But the sad truth is, just one single five-day course of a broad-spectrum antibiotic, such as Ciprofloxacin, can suppress up to a third of your gut bacteria. Some good bacteria may come back to baseline levels but many may not. Antibiotics destroy not just the bad but also the good bacteria in your gut, causing a lot of collateral damage to the health of your microbiome, (which is not as easy to rebuild as you may think).
Taking antibiotics is never ideal, unless it is. What I mean by this is, if you don’t have a condition where it’s mandatory to take antibiotics you should think twice about taking them.
Antibiotics negatively shape the ecology of the gut microbiome in profound ways causing lasting negative changes to our gut bacteria. When your microbiome is messed with it can lead to something called dysbiosis. This is an imbalance of good and bad bacteria in your gut, where the bad guys out-number the good – and it’s a dangerous condition to have.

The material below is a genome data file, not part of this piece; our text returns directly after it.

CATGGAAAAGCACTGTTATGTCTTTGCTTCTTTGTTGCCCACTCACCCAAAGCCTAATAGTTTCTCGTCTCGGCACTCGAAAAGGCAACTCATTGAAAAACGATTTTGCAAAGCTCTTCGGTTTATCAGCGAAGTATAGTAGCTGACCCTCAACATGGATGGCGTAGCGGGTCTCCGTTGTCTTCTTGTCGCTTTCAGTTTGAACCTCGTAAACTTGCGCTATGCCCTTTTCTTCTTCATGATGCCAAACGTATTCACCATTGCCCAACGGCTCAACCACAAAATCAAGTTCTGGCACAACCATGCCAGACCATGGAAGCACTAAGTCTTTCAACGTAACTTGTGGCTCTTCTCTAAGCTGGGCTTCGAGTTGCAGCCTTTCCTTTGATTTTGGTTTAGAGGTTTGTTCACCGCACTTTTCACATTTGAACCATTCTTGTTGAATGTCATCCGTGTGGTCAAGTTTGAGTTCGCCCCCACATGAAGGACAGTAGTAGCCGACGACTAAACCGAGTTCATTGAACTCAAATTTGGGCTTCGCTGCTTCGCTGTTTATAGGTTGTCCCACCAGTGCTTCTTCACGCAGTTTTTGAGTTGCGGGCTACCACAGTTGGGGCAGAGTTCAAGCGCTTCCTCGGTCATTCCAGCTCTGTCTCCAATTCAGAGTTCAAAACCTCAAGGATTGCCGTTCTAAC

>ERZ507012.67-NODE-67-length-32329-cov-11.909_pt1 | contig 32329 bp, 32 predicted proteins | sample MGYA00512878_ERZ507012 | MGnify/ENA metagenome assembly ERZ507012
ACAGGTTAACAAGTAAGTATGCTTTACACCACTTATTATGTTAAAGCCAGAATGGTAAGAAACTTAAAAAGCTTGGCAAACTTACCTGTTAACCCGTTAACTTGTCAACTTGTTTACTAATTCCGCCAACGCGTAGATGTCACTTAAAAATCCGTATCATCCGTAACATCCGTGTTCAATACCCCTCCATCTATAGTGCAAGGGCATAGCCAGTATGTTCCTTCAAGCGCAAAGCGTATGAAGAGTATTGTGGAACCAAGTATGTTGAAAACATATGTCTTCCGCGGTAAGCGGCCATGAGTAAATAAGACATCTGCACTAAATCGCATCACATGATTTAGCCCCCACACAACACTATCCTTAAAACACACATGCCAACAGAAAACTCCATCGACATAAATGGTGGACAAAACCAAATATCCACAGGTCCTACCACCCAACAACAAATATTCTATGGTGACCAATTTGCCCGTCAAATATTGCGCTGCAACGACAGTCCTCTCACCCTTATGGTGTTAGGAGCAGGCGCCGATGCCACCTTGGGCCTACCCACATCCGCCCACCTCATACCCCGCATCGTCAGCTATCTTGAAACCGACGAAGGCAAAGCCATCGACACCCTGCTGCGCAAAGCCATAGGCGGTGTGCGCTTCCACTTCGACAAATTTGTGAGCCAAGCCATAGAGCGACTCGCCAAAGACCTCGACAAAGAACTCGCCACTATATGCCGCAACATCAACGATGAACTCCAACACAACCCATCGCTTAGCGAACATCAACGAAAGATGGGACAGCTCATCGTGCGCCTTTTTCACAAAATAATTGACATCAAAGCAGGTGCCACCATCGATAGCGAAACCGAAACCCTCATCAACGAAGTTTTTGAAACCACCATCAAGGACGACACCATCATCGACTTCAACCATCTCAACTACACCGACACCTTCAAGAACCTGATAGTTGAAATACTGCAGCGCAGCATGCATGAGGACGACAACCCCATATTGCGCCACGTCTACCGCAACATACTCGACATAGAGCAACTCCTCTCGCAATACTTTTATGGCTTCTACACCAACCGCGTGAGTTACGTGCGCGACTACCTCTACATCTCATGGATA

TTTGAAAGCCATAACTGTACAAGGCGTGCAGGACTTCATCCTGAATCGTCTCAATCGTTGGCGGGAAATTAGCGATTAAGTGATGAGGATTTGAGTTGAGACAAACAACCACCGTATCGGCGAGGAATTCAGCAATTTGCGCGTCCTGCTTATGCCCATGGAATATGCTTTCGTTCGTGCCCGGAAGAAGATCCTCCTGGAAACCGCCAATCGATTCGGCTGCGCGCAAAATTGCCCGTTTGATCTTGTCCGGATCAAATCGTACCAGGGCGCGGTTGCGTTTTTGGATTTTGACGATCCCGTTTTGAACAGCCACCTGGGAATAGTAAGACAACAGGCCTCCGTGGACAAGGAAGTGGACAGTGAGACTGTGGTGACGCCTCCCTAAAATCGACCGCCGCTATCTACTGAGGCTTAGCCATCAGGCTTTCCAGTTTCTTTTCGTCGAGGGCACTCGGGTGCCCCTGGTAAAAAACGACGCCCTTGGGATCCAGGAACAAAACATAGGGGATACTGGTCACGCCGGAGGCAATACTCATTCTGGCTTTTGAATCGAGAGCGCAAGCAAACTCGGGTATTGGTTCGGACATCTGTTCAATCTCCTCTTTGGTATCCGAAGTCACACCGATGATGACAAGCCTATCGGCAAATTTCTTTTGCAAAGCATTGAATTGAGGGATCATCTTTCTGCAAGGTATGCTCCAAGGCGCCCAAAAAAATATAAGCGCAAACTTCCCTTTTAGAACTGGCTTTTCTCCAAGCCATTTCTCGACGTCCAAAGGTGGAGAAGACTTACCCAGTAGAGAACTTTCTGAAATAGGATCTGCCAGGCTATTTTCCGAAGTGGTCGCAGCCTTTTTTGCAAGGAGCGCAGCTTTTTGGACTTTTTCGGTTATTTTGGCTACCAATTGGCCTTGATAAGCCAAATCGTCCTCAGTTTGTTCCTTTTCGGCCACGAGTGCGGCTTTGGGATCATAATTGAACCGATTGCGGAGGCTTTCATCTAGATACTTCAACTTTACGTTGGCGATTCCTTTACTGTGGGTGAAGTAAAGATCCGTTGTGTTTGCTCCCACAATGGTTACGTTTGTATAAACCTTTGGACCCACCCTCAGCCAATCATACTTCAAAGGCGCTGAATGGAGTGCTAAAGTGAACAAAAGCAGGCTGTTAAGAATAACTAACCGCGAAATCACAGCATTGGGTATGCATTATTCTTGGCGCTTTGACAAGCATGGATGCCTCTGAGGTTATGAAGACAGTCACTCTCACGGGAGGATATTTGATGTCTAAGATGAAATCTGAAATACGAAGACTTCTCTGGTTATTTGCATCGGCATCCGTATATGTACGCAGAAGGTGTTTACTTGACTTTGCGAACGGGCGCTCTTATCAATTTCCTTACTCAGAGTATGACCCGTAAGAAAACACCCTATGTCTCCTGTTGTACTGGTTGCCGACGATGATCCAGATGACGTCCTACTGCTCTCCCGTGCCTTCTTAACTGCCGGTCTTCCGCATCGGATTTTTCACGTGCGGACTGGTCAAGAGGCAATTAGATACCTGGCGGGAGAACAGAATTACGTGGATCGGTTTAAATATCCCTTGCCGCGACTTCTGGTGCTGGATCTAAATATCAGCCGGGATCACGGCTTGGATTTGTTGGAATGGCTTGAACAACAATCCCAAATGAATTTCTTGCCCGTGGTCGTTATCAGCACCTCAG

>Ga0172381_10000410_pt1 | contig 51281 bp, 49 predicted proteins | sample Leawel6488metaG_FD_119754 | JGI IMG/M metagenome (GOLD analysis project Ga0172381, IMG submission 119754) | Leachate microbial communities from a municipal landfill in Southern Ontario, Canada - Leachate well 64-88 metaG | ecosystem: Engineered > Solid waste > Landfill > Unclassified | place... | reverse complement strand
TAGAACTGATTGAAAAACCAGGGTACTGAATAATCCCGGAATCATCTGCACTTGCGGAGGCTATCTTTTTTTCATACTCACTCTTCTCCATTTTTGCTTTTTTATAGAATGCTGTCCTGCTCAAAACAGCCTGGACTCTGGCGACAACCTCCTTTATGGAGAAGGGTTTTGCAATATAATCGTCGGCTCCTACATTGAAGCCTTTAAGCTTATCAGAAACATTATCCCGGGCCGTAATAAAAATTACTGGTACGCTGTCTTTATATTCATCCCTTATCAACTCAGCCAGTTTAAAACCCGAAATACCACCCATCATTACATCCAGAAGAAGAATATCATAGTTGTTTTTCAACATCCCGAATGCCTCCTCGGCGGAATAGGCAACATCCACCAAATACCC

A dysbiotic gut may not perform vital functions such as nutrient supply, vitamin production, and protection from pathogens. Dysbiosis is also an ideal environment for harmful pathogens to enter, survive, and ultimately take-up residence. Additionally, dysbiosis reduces the functioning of your immune system, which can lead to immunological disorders, (80% of your immune system is located in your gut).
It’s not just dysbiosis that’s of concern when you take antibiotics. The increased threat of antibiotic resistance caused by the overuse of these medications is becoming a very real problem. In fact, on the GI Map – a test I often use with my clients – we can see whether antibiotic resistant genes are present in the gut microbiome. Antibiotics select for resistance in gut bacteria by stimulating the expression of antibiotic resistance, stress response, and phage genes as well as by increasing the abundance of the resistance genes themselves.